Ideas from 'Groundwork of the Metaphysic of Morals' by Immanuel Kant [1785], by Theme Structure

[found in 'The Moral Law (Groundwork of Morals)' by Kant,Immanuel (ed/tr Paton,H.J.) [Hutchinson 1948,0-09-036033-8]].

Click on the Idea Number for the full details    |     back to texts     |     expand these ideas


1. Philosophy / E. Nature of Metaphysics / 4. Metaphysics beyond Science
Metaphysics goes beyond the empirical, so doesn't need examples
2. Reason / A. Nature of Reason / 4. Aims of Reason
The hallmark of rationality is setting itself an end
12. Knowledge Sources / A. A Priori Knowledge / 5. A Priori Synthetic
The categorical imperative is a practical synthetic a priori proposition
16. Persons / F. Free Will / 1. Free Will / a. Nature of free will
We shall never be able to comprehend how freedom is possible
Free will is a kind of causality which works independently of other causes
16. Persons / F. Free Will / 1. Free Will / b. Pro-free will
We cannot conceive of reason as being externally controlled
22. Metaethics / A. Ethical Ends / 1. Value / c. Subjective value
We must only value what others find acceptable
Values are created by human choices, and are not some intrinsic quality, out there
Our rational choices confer value, arising from the sense that we ourselves are important
22. Metaethics / A. Ethical Ends / 1. Value / e. Ultimate value
The categorical imperative says nothing about what our activities and ends should be
22. Metaethics / A. Ethical Ends / 7. Altruism
Reverence is awareness of a value which demolishes my self-love
We may claim noble motives, but we cannot penetrate our secret impulses
22. Metaethics / C. Sources of Ethics / 6. Ethics from Reason
Kant united religion and philosophy, by basing obedience to law on reason instead of faith
22. Metaethics / D. Consequentialism / 1. Consequentialism
A good will is not good because of what it achieves
The good of an action is in the mind of the doer, not the consequences
23. Ethics / B. Contract Ethics / 2. Golden Rule
The 'golden rule' cannot be a universal law as it implies no duties
23. Ethics / C. Virtue Theory / 1. Virtue Theory / a. Nature of virtue
Virtue lets a rational being make universal law, and share in the kingdom of ends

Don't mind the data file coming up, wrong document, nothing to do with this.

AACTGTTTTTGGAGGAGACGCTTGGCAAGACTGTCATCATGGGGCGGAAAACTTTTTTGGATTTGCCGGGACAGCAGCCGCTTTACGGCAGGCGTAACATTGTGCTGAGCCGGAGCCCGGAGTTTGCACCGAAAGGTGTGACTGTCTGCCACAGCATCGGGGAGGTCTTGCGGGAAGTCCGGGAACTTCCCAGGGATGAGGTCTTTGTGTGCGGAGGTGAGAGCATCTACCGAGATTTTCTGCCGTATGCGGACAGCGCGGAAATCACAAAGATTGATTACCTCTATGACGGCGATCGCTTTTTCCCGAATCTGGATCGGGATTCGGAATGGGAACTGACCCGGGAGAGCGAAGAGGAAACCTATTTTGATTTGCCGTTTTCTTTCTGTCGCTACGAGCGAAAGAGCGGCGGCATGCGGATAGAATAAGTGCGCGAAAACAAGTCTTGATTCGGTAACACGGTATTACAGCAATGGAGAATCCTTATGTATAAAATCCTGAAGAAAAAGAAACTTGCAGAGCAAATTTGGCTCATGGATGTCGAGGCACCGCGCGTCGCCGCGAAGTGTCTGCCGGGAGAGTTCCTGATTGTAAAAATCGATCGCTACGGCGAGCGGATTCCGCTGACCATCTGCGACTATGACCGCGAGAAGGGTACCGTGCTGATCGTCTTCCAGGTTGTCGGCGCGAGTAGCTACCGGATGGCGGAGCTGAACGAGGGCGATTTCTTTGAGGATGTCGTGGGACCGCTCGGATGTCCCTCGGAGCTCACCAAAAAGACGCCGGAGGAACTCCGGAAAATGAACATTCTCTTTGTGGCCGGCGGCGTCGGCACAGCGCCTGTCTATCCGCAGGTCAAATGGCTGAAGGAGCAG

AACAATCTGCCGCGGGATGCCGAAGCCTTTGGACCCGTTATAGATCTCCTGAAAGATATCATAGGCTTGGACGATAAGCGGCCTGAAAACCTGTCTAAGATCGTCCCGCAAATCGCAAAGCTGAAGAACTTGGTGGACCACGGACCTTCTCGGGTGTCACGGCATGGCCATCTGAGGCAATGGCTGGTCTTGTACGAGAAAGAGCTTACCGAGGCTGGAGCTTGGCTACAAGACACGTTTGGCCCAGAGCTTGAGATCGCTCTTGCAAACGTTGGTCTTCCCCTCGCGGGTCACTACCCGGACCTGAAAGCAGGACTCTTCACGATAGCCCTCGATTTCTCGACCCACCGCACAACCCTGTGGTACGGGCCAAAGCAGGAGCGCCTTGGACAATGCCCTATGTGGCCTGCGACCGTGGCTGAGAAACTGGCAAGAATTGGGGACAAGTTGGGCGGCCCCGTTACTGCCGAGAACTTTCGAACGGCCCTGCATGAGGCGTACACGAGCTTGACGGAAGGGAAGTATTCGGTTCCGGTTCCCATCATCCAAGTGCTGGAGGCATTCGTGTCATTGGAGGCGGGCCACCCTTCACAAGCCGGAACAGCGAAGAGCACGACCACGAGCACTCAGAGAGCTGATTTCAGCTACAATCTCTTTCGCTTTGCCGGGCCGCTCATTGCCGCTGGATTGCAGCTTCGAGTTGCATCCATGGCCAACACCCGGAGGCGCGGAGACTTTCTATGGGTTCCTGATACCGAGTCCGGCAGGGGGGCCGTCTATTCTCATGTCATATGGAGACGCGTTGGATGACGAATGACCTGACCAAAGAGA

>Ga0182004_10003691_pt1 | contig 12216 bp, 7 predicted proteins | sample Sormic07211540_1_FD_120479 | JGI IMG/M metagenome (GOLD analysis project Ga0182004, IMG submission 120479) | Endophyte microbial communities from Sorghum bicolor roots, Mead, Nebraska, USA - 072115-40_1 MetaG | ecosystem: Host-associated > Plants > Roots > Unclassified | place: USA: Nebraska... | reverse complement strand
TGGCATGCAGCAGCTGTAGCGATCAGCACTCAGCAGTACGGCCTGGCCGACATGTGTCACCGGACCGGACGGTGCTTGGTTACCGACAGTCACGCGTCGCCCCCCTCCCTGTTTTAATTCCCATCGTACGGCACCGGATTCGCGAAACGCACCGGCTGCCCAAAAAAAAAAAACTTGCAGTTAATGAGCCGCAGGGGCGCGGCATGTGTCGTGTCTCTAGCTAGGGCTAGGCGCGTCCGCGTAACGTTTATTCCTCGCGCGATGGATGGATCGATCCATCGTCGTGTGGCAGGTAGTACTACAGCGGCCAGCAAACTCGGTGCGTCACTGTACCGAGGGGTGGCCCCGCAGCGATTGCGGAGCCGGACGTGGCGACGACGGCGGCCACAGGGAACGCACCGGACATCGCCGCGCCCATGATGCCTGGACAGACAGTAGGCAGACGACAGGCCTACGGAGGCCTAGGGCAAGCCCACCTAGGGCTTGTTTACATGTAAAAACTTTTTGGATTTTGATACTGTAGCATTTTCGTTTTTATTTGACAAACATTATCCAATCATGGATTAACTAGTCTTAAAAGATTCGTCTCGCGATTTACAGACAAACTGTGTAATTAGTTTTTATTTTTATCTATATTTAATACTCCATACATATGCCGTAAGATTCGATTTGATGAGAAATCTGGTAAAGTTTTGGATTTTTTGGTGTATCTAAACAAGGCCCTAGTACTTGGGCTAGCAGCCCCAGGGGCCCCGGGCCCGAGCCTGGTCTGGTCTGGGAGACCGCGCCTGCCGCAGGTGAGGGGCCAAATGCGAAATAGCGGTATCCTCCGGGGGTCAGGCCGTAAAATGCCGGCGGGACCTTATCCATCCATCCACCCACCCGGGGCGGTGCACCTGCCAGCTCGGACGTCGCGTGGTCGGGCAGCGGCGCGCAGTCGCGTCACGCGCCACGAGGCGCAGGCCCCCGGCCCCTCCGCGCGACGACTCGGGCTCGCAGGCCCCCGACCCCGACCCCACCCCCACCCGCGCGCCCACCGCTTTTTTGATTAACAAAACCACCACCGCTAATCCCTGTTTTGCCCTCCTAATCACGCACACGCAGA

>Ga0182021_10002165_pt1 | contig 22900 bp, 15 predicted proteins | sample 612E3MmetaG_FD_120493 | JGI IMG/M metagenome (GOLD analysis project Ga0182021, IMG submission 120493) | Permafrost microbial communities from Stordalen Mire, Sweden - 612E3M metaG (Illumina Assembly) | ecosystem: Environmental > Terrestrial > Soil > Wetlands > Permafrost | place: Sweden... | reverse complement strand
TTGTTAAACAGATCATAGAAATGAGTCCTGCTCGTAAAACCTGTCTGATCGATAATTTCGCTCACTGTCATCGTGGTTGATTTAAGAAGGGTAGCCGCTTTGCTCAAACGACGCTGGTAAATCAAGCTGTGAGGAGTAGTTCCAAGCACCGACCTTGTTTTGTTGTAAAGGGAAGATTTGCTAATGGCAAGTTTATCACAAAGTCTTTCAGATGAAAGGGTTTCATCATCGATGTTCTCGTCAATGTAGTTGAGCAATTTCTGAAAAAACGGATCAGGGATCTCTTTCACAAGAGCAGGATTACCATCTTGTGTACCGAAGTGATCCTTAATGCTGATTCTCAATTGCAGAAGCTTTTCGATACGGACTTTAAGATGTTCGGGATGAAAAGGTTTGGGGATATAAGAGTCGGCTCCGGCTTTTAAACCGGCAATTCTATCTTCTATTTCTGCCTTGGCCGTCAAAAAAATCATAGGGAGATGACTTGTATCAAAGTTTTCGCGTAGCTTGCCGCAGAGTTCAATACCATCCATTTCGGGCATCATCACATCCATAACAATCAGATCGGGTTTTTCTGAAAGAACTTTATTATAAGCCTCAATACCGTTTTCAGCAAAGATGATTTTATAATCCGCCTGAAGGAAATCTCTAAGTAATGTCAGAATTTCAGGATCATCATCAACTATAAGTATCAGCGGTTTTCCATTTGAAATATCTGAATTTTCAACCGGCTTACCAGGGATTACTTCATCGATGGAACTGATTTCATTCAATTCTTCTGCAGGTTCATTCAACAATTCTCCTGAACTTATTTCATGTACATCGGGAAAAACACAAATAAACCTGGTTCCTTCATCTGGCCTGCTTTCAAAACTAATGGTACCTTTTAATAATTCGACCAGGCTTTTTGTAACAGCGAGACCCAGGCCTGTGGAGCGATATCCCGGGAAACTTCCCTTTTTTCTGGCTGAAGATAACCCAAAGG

23. Ethics / C. Virtue Theory / 1. Virtue Theory / d. Virtue theory critique
Kant thinks virtue becomes passive, and hence morally unaccountable
23. Ethics / C. Virtue Theory / 3. Virtues / f. Compassion
Generosity and pity are vices, because they falsely imply one person's superiority to another
23. Ethics / D. Deontological Ethics / 1. Deontology
If 'maxims' are deeper underlying intentions, Kant can be read as a virtue theorist
We can ask how rational goodness is, but also why is rationality good
Kant follows Rousseau in defining freedom and morality in terms of each other
The only purely good thing is a good will
Other causes can produce nice results, so morality must consist in the law, found only in rational beings
The will is good if its universalised maxim is never in conflict with itself
23. Ethics / D. Deontological Ethics / 2. Duty
There are no imperatives for a holy will, as the will is in harmony with moral law
Men are subject to laws which are both self-made and universal
Kantian duty seems to imply conformism with authority
Dutiful actions are judged not by purpose, but by the maxim followed
Telling the truth from duty is quite different from doing so to avoid inconvenience
A categorical imperative sees an action as necessary purely for its own sake
Kant has to attribute high moral worth to some deeply unattractive human lives
23. Ethics / D. Deontological Ethics / 3. Universalisability
Suicide, false promises, neglected talent, and lack of charity all involve contradictions of principle
The categorical imperative smells of cruelty
The intuition behind the categorical imperative is that one ought not to make an exception of oneself
Act according to a maxim you can will as a universal law
If lying were the universal law it would make promises impossible
The categorical imperative will not suggest maxims suitable for testing
Almost any precept can be consistently universalized
I can universalize a selfish maxim, if it is expressed in a way that only applies to me
Act as if your maxim were to become a universal law of nature
23. Ethics / D. Deontological Ethics / 4. Persons as Ends
Rational beings necessarily conceive their own existence as an end in itself
Always treat humanity as an end and never as a means only
23. Ethics / D. Deontological Ethics / 5. Motivation for Duty
Our inclinations are not innately desirable; in fact most rational beings would like to be rid of them
Actions where people spread happiness because they enjoy it have no genuine moral worth
Only a good will makes us worthy of happiness
The function of reason is to produce a good will
For Kant, even a person who lacks all sympathy for others still has a motive for benevolence
If we are required to give moral thought the highest priority, this gives morality no content
24. Applied Ethics / B. Moral Rights / 3. Animal Rights
Non-rational beings only have a relative value, as means rather than as ends
25. Society / A. State of Nature / 4. Natural Rights / a. Natural rights
Rational beings have a right to share in the end of an action, not just be part of the means
25. Society / D. Social Rights / 2. Social Freedom / d. Free market
Kant is the father of the notion of exploitation as an evil
25. Society / D. Social Rights / 4. Right to Punish / b. Retribution for crime
Retributive punishment is better than being sent to hospital for your crimes
28. God / A. Divine Nature / 5. Divine Morality / b. Euthyphro question
We judge God to be good by a priori standards of moral perfection
We can only know we should obey God if we already have moral standards for judging God